On 3 December 2009, an aide shot Camara during a dispute about the rampage of September. Camara went to Morocco for medical care. Vice-President (and defense minister) Sékouba Konaté flew back from Lebanon to run the country in Camara’s absence. On 12 January 2010 Camara was flown from Morocco to Burkina Faso. After meeting in Ouagadougou on 13 and 14 January, Camara, Konaté and Blaise Compaoré, President of Burkina Faso, produced a formal statement of twelve principles promising a return of Guinea to civilian rule within six months. It was agreed that the military would not contest the forthcoming elections, and Camara would continue to remain outside of Guinea. On 21 January 2010 the military junta appointed Jean-Marie Doré as Prime Minister of a six-month transition government, leading up to elections.
The presidential election was held on 27 June and was the first free and fair election since independence in 1958. Ex-Prime Minister Cellou Dalein Diallo and his rival Alpha Condé emerged as the two runners-up for the second round. However, due to allegations of electoral fraud, the second round of the election was postponed until 19 September 2010. On 22 September 2010, the second round was delayed again until 10 October. Another delay, until 24 October, was announced in early October.Elections were finally held on 7 November. Voter turnout was high, and the elections went relatively smoothly. On 16 November 2010, Alpha Condé, the leader of the opposition party Rally of the Guinean People (RGP), was officially declared the winner. He promised to reform the security sector and review mining contracts.
On the night of 18 July 2011, President Condé’s residence was attacked in an attempted coup. In April 2012, President Condé postponed legislative elections indefinitely, citing the need to ensure that they were “transparent and democratic”.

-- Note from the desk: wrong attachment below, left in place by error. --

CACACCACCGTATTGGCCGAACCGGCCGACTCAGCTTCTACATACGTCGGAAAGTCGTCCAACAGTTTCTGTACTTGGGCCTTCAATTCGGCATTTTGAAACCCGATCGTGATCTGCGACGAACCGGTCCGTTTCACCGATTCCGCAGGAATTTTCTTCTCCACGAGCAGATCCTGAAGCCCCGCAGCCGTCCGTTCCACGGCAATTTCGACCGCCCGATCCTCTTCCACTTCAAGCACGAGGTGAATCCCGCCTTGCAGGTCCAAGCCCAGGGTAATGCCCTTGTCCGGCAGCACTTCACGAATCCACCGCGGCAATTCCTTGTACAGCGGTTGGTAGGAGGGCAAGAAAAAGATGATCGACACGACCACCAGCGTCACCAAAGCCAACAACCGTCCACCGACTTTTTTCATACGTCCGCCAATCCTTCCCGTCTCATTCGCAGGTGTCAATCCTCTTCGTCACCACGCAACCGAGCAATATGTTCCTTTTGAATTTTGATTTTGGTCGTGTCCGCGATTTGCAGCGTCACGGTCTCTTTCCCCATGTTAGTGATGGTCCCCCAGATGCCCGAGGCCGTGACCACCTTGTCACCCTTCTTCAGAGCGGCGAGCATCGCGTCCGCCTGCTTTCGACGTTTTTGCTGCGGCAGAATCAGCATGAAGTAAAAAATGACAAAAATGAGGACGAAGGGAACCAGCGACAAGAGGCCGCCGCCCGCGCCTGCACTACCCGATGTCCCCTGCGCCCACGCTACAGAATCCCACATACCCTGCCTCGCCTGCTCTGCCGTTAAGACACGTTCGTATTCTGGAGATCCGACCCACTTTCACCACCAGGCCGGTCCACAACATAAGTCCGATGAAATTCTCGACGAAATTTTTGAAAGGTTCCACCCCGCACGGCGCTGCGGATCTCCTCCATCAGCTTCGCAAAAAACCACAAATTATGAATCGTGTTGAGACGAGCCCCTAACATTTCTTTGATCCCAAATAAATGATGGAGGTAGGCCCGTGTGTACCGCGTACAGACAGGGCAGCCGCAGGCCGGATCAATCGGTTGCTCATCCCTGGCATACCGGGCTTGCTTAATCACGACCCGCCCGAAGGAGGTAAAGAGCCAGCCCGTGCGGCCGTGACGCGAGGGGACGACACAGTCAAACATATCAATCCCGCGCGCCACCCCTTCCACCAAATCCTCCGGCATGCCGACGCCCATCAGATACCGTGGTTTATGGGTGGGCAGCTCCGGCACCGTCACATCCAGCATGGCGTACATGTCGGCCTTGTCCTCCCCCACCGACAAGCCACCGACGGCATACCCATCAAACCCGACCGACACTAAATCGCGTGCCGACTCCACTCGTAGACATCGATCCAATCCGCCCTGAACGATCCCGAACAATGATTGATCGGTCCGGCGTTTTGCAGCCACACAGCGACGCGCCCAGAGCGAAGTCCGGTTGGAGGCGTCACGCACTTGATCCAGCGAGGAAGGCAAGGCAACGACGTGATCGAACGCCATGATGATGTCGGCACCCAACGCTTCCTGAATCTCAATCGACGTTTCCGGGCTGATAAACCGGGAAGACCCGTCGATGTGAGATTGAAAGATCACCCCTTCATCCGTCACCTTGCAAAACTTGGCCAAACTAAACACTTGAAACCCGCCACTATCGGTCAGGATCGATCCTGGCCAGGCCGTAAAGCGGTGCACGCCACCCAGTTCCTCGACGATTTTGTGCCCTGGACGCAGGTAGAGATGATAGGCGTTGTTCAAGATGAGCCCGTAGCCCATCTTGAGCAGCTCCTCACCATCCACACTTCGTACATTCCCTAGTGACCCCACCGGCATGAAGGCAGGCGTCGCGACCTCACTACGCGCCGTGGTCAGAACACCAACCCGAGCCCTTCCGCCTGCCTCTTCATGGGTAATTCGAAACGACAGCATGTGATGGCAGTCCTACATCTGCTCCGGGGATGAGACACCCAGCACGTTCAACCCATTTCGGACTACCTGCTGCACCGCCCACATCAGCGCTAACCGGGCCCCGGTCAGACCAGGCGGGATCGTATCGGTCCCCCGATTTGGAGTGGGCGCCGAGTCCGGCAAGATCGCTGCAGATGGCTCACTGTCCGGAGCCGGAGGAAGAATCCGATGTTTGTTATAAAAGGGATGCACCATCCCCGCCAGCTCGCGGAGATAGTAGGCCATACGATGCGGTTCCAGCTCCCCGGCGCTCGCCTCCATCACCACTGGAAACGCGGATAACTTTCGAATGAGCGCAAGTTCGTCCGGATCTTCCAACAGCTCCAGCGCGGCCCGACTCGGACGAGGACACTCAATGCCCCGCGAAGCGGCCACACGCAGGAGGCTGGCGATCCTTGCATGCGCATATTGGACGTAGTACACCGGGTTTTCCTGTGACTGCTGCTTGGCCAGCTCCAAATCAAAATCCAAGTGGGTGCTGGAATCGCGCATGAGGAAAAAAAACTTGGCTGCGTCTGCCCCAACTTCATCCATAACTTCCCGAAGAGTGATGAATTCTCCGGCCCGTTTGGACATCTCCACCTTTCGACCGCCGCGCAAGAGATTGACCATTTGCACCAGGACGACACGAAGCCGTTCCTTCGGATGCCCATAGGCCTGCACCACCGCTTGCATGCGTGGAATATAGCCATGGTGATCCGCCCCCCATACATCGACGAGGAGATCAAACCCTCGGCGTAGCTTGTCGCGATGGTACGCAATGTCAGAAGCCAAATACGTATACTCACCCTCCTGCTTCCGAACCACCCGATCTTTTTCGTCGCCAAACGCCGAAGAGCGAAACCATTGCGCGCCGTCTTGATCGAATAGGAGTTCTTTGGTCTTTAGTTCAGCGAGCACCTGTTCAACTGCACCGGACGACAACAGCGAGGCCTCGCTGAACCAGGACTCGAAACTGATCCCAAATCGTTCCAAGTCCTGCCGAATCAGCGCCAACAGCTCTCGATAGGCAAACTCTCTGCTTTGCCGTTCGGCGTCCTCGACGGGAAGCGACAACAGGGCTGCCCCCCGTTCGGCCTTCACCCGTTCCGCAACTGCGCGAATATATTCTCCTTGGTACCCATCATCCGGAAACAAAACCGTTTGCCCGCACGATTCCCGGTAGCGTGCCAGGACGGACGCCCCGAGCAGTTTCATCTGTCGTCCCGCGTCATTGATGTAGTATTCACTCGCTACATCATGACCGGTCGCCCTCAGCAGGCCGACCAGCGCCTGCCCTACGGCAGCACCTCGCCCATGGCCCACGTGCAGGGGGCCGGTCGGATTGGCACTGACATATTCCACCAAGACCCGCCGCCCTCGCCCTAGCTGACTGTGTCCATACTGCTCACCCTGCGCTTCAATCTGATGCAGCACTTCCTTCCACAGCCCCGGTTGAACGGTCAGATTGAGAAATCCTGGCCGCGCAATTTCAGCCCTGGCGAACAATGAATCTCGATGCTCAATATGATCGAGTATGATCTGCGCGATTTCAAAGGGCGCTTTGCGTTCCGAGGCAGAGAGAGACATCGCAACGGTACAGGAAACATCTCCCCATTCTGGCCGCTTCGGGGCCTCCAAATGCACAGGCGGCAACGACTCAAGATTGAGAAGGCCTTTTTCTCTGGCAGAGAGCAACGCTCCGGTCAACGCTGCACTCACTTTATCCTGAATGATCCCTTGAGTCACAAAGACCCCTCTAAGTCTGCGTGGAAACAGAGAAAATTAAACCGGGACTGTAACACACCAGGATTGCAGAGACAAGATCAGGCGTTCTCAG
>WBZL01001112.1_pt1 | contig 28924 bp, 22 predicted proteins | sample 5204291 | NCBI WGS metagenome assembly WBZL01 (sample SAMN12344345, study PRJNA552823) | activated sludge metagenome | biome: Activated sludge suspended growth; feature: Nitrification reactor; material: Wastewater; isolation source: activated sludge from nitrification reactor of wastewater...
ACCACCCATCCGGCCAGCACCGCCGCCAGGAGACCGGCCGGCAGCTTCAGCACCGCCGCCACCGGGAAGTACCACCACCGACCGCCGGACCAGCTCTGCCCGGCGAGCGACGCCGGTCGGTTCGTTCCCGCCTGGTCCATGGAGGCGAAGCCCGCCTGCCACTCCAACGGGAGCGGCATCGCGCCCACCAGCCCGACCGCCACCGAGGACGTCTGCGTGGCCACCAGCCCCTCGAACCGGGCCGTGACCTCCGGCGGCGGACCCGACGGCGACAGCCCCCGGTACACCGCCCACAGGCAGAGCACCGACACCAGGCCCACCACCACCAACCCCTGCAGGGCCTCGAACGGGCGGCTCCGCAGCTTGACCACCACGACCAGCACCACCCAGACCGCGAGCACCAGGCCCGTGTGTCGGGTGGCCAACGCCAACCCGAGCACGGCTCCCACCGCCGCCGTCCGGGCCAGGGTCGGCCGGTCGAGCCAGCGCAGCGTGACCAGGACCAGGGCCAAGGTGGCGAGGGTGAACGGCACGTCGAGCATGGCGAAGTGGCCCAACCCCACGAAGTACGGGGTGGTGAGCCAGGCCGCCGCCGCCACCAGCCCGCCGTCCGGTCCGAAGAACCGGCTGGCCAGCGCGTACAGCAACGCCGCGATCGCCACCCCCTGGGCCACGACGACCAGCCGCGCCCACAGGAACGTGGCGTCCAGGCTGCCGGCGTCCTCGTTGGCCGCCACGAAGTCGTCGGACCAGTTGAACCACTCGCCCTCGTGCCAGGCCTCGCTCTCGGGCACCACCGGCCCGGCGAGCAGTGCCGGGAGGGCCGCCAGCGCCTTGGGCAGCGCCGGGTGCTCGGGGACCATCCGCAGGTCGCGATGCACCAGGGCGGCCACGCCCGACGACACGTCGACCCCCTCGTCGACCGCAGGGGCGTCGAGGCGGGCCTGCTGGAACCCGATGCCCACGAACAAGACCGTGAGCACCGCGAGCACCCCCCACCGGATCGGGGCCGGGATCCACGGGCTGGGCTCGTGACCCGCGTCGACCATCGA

||This section needs to be updated. (November 2015)|
The opposition coalition withdrew from the electoral process in mid-February, mainly due to President Conde’s insistence on using a South African firm Waymark Infotech to draw up the registered voter list. In late February 2013, political violence erupted in Guinea after protesters took to the streets to voice their concerns over the transparency of the upcoming May 2013 elections. The demonstrations were fueled by the opposition coalition’s decision to step down from the electoral process in protest at the lack of transparency in the preparations for elections. Nine people were killed during the protests, while around 220 were injured, and many of the deaths and injuries were caused by security forces using live fire on protesters.
The political violence also led to inter-ethnic clashes between the Fula and Malinke peoples, the latter forming the base of support for President Condé, with the former mainly supporting the opposition.
On 26 March 2013, the opposition party backed out of the negotiation with the government over the upcoming 12 May election. The opposition claimed that the government has not respected them, and have not kept any promises they agreed to. This is expected to lead to more protests and fighting in the streets of Guinea.
Ebola virus outbreak
On 25 March 2014, the World Health Organization said that Guinea’s Ministry of Health had reported an outbreak of Ebola virus disease in Guinea. This initial outbreak had a total of 86 cases, including 59 deaths. By 28 May, there were 281 cases, with 186 deaths. It is believed that the first case was Emile Ouamouno, a 2-year-old boy who lived in the village of Meliandou. He fell ill on 2 December 2013 and died on 6 December. On 18 September 2014, eight members of an Ebola education health care team were murdered by villagers in the town of Womey. As of 1 November 2015, there have been 3,810 cases and 2,536 deaths in Guinea.
Government and politics